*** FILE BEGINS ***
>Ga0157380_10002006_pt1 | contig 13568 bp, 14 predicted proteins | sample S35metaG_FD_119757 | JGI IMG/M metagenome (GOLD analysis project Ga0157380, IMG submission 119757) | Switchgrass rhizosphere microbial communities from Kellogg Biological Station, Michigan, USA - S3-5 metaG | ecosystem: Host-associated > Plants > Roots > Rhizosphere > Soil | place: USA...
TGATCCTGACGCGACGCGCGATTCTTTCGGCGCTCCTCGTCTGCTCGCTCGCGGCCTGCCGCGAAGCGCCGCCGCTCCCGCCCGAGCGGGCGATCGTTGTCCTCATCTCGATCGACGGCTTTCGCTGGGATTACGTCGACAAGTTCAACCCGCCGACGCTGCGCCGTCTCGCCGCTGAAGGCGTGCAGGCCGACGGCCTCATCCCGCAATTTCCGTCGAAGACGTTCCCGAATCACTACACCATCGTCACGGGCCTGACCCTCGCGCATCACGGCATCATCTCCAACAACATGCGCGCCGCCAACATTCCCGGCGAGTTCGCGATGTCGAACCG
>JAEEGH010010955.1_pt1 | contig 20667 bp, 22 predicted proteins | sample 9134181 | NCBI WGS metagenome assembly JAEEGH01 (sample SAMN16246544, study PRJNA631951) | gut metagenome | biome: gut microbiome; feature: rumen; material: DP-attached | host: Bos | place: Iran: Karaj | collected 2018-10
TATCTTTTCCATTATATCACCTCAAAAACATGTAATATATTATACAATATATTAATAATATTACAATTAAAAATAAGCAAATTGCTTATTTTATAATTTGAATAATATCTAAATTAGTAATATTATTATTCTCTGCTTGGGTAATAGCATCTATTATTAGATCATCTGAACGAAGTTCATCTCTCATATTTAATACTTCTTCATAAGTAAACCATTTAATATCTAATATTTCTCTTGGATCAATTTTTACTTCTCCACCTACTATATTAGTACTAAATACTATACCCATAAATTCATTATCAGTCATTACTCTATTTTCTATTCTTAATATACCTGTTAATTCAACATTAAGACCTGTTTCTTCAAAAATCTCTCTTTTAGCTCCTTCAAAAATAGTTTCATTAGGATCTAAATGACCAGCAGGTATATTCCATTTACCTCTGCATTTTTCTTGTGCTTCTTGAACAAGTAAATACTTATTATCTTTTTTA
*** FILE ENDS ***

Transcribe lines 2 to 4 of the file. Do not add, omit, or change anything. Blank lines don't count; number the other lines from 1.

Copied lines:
TGATCCTGACGCGACGCGCGATTCTTTCGGCGCTCCTCGTCTGCTCGCTCGCGGCCTGCCGCGAAGCGCCGCCGCTCCCGCCCGAGCGGGCGATCGTTGTCCTCATCTCGATCGACGGCTTTCGCTGGGATTACGTCGACAAGTTCAACCCGCCGACGCTGCGCCGTCTCGCCGCTGAAGGCGTGCAGGCCGACGGCCTCATCCCGCAATTTCCGTCGAAGACGTTCCCGAATCACTACACCATCGTCACGGGCCTGACCCTCGCGCATCACGGCATCATCTCCAACAACATGCGCGCCGCCAACATTCCCGGCGAGTTCGCGATGTCGAACCG
>JAEEGH010010955.1_pt1 | contig 20667 bp, 22 predicted proteins | sample 9134181 | NCBI WGS metagenome assembly JAEEGH01 (sample SAMN16246544, study PRJNA631951) | gut metagenome | biome: gut microbiome; feature: rumen; material: DP-attached | host: Bos | place: Iran: Karaj | collected 2018-10
TATCTTTTCCATTATATCACCTCAAAAACATGTAATATATTATACAATATATTAATAATATTACAATTAAAAATAAGCAAATTGCTTATTTTATAATTTGAATAATATCTAAATTAGTAATATTATTATTCTCTGCTTGGGTAATAGCATCTATTATTAGATCATCTGAACGAAGTTCATCTCTCATATTTAATACTTCTTCATAAGTAAACCATTTAATATCTAATATTTCTCTTGGATCAATTTTTACTTCTCCACCTACTATATTAGTACTAAATACTATACCCATAAATTCATTATCAGTCATTACTCTATTTTCTATTCTTAATATACCTGTTAATTCAACATTAAGACCTGTTTCTTCAAAAATCTCTCTTTTAGCTCCTTCAAAAATAGTTTCATTAGGATCTAAATGACCAGCAGGTATATTCCATTTACCTCTGCATTTTTCTTGTGCTTCTTGAACAAGTAAATACTTATTATCTTTTTTA